All of which means Mankato continues to thrive, which is heartening to see. Now if they’d just do something about those roundabouts.
But I also remember when…
There were little-known nooks and crannies in the Mankato landscape that got erased during the march of progress. I remember a nearly hidden, narrow one-lane road in the middle of town leading from a corner of the MSC campus down to the lower campus. It was strictly one way, but of course that depended on which way you were going.
Halfway down, there was a pull-out with a pretty decent view of the city lights below. I know what you’re thinking – the perfect make-out spot. Indeed it was! The last time I checked, a number of years ago, it was fenced off. Sad!
I’ve been somewhat surprised on my recent trips back home by the growing number of good restaurants in town. Mainly because when I was growing up, there were only a handful of fine dining establishments.
One was a place called Michael’s on 2nd Street. downtown, on the corner of either Walnut or Hickory. The others I remember were the Colony Club, the Century Club and Cub’s, which was the only place to get Chinese food, predating Panda Express by decades.
But there were still plenty of places to get a solid meal – hot beef commercials at the Square Deal, burgers at the Hilltop Tavern, patty melts at Gar’s 400 Café, a tiny joint beneath one of the department stores downtown. You entered by going down a flight of stairs from the sidewalk.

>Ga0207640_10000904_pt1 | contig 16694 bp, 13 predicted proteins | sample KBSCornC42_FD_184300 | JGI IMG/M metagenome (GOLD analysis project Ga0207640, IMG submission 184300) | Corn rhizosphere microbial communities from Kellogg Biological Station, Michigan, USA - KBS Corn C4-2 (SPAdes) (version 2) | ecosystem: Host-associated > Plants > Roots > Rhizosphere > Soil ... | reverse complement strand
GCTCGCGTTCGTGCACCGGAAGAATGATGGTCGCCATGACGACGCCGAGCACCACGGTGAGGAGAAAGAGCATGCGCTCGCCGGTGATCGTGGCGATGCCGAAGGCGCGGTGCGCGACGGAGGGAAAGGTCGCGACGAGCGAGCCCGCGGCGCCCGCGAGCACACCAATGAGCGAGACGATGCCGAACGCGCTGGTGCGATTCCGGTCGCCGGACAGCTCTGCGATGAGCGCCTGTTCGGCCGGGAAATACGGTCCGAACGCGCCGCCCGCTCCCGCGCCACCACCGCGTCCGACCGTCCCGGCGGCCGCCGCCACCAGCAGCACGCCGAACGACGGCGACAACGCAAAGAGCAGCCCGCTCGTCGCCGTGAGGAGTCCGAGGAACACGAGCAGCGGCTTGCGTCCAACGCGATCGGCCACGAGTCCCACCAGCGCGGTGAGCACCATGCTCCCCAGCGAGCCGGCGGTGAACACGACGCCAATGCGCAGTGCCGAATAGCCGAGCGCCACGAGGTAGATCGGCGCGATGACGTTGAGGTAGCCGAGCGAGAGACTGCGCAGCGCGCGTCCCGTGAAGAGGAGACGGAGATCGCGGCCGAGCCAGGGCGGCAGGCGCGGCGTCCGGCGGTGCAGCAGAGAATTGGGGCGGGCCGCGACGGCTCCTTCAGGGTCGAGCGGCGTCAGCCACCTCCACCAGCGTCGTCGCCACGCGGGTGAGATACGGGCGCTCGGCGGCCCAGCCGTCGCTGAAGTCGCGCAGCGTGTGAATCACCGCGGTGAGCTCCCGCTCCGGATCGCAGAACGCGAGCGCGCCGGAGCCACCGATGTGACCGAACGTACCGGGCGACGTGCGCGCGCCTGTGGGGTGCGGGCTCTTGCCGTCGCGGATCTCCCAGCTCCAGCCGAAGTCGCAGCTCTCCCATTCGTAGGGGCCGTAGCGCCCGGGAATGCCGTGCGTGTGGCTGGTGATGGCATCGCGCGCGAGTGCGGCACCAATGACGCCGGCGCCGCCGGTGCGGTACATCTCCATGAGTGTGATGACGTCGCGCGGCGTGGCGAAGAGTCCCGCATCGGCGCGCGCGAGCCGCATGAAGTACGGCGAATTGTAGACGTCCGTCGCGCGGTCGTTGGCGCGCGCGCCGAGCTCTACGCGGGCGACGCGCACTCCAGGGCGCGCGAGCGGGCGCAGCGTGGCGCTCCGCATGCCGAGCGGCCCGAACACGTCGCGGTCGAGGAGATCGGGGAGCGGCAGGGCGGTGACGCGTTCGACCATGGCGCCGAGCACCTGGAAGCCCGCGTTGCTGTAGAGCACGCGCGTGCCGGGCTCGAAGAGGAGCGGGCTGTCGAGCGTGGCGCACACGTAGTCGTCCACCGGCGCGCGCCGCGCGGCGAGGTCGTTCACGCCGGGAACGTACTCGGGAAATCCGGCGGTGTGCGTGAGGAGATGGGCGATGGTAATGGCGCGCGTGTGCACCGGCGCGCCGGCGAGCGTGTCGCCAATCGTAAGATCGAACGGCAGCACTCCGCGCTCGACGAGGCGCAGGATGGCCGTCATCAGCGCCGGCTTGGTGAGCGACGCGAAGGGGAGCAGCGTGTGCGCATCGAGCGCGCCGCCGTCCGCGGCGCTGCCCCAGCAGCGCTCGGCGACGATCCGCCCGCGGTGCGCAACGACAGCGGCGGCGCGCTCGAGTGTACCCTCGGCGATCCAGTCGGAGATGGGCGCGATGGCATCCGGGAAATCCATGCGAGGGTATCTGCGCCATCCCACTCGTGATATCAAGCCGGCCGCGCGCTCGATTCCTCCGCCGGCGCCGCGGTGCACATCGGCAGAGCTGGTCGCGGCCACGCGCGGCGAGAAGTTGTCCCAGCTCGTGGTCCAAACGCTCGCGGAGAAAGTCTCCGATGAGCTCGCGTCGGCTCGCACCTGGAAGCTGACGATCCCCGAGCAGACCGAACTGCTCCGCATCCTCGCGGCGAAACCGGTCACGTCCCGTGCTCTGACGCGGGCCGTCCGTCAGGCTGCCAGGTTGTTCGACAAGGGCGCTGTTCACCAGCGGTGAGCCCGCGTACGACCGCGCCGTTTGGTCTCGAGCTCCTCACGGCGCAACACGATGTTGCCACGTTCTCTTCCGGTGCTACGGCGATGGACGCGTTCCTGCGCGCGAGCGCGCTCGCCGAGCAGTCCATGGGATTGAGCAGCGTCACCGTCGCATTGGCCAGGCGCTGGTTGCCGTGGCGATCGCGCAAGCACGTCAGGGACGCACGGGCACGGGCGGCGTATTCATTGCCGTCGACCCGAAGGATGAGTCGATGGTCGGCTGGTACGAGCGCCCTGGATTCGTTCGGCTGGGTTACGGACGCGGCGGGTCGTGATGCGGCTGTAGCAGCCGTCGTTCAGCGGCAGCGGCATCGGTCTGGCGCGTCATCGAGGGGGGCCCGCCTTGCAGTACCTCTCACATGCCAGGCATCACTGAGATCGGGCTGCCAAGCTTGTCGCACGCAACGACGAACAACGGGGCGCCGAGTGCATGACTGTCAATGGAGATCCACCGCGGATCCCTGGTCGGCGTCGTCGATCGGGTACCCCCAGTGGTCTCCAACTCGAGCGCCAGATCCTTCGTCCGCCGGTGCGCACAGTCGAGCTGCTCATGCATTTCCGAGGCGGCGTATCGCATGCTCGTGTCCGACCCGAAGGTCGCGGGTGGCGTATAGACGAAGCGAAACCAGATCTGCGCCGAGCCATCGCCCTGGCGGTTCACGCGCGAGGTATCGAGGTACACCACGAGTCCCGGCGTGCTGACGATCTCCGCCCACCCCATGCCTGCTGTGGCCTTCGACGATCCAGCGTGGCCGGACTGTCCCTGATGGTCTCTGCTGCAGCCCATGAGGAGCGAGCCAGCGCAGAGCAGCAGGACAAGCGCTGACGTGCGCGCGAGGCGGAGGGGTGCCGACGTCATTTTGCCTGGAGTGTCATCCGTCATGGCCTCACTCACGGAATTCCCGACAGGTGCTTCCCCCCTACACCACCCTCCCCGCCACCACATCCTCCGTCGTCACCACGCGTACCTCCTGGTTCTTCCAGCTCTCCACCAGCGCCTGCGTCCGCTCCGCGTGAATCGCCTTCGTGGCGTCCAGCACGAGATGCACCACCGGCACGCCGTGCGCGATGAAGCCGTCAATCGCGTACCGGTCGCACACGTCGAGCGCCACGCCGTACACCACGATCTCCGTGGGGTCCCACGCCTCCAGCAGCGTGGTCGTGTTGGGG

The mix of new and old
Perhaps the biggest change over the years has been the ups and downs of downtown Mankato. Closing down the main drag to build an enclosed mall may have seemed like a good idea at the time, but it turned out to be, well, misguided. Since then, however, downtown has bounced back with restaurants, hotels and the Verizon Center. There’s a lot happening.
But for an old-school Katoan, it’s kind of heartwarming to see that at least two important institutions remain from the pre-mall era, one at each end of the downtown section of Front Street.
On the south end is the Wagon Wheel Café, still the best place for breakfast, if for the low-tech ambiance alone. On the north end is another venerable institution, Mettler’s. (Shout-out to Mitsi, a very friendly, um, hostess.) That both have survived through several eras of upheaval is impressive, and illustrates that the truly progressive city looks ahead and plans for change, but doesn’t forget the important vestiges of the past.
So, see you at the Wheel for breakfast. Maybe around May 1.